I don’t actually remember exactly what was in those texts.
I remember waking up to bleeding gums the morning of my doctor’s appointment to figure out how to get rid of my sinus infection. I remember the nurse taking me directly to a room and bringing the blood test equipment to me. I remember my doctor coming in and telling me they were getting a room ready for me on the oncology floor at Southdale. “Oncology? But I have a sinus infection.” I remember asking the nurse to go get the friend who drove me and ask her to come back to my room. I remember texting Liddy and telling her I was on my way to the hospital. I remember being scared. I remember thinking I would completely understand that this is not what she had signed on for. I remember thinking that actually, she hadn’t really signed on for anything yet. We were still getting to know each other. We were still finding out if this was what it felt like it was. I remember thinking I would understand if she bailed. I remember her responding that she was coming. And I remember her wrapping her arms around me when she got there and telling me to “stick around.” She didn’t tell me it would be okay. She told me she’d be right there with me, whatever it was.
December 31, 2010
It was quiet on the floor and cozy in Room 825. Snuggled up in my hospital bed with Katharine and Spencer, Liddy and I rang in the New Year dozing to Desk Set.
The parsha was Noah. Once across the creek, we sat – me, Liddy, and my dog, Ro’i – in the sunshine with our Mishkan T’fillah. I’m not kidding. I have never had a more intimate date. There I was in the woods, davening and reading Torah with this woman who liked creek walking. I wasn’t ready to say so, but my Jewish self was geeking out and totally in love. I didn’t fall; I jumped.
“You can go home for a few weeks until the next round of chemo,” announced the doctor. But I couldn’t go home alone – too dangerous. And I couldn’t live with anyone with small children – too many germs. And I couldn’t . . .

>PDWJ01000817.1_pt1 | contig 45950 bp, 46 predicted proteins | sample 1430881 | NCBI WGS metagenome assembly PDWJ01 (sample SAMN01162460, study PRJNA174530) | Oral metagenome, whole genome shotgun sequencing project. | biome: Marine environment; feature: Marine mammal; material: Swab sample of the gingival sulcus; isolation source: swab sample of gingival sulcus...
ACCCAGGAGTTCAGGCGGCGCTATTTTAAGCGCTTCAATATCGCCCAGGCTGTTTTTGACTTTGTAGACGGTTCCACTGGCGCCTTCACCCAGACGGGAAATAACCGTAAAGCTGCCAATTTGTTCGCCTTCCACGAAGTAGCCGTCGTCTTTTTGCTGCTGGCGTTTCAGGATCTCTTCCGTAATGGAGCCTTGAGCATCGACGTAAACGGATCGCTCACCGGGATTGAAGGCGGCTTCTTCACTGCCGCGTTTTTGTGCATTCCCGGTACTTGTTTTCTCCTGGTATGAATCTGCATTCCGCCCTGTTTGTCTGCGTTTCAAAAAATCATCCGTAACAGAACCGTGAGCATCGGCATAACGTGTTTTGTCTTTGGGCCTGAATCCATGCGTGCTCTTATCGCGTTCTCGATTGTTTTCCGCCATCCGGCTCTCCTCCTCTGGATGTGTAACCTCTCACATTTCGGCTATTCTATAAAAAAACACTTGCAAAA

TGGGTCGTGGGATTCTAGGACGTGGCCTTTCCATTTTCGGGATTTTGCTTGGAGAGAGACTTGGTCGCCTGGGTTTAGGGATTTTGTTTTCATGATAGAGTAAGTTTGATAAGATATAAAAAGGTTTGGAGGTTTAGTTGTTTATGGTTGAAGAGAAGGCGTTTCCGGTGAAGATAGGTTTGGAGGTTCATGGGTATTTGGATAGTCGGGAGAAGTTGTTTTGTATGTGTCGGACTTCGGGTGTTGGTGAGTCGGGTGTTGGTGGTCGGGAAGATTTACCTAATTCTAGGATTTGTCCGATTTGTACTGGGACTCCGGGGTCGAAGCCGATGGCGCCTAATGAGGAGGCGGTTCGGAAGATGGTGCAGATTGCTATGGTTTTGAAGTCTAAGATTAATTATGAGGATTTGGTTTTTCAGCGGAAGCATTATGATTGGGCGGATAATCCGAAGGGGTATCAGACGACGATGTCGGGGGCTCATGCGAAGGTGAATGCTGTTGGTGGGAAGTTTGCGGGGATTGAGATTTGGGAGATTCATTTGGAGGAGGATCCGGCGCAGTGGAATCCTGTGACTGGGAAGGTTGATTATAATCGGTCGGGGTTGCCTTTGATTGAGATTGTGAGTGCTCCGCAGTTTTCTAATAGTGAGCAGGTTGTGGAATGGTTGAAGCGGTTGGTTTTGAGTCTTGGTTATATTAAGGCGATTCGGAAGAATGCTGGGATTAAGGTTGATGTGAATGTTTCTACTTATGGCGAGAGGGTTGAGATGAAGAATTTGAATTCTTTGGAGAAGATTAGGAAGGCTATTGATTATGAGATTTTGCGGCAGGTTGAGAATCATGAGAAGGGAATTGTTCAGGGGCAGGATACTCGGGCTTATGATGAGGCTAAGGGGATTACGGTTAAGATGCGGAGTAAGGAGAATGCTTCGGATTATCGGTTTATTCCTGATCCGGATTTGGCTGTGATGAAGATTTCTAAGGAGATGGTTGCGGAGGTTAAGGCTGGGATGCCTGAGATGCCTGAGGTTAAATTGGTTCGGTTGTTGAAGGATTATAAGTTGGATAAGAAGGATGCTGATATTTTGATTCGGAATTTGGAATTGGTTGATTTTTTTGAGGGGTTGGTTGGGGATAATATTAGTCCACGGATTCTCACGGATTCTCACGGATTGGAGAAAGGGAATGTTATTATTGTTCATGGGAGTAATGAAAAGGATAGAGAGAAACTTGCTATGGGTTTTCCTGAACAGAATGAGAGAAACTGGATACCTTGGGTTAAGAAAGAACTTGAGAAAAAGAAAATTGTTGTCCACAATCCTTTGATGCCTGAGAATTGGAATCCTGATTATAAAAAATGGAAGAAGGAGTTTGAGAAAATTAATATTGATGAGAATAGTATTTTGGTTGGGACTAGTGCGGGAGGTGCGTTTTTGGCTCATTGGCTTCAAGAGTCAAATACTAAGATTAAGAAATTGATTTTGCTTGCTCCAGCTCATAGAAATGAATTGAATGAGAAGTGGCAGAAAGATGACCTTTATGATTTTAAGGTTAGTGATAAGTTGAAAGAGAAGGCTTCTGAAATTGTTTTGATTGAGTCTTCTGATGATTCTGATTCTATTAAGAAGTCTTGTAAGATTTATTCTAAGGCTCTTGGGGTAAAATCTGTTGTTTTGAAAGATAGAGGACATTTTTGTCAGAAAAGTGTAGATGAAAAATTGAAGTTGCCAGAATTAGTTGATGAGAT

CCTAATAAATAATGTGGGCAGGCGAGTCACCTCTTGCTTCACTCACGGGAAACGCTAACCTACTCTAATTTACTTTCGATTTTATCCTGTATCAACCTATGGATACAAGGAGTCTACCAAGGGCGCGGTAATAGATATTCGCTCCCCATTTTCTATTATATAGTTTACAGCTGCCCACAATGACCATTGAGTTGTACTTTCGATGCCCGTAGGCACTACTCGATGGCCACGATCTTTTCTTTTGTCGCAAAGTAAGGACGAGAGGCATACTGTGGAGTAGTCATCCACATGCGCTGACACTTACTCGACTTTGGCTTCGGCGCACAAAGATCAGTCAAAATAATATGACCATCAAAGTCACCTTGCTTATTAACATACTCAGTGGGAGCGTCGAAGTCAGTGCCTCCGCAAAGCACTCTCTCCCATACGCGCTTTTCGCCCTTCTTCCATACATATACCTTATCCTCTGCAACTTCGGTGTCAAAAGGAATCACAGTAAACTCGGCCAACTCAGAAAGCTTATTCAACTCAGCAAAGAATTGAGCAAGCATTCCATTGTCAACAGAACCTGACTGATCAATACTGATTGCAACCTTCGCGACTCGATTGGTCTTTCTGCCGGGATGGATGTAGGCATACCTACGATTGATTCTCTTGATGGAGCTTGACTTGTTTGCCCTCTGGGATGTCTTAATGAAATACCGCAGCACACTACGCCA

“You can come home with me,” she said.
Relationship on hyper-drive.
“Where do you think this is going?”
“No idea, but I like it. Where do you think this is going?”
“I don’t know.”
“Anyway, we don’t have to make any decisions for months. Lots of things in my life will change in June, so let’s just keep doing what we’re doing until then. No reason to rush.”
“We have a ridiculous number of anniversaries in our life. June . . .August . . . October . . . January.”
“That’s true. What do you count as our anniversary – anniversary?”
“Well, kind of nowish. Parshat Noah. I know I have a strange sense of time since there was technically stuff before that, but it works for me, and I like that it’s a moving target. It seems appropriate that our anniversary be a moving target.”
Liddy laughed and nodded.
I like that Noah and his family just kept doing their thing in that ark no matter how much it rained. They couldn’t control the weather. They just moved life into the ark. Leukemia was the storm brewing around me and Liddy, but inside our ark we composed a love story anyway. Don’t get me wrong, there are no silver linings in cancer, but life . . . life can be golden. It’s been three years since we started talking. I am cancer-free, there has been a lot of rain, and here we are, just doing our thing. I would still go anywhere with her.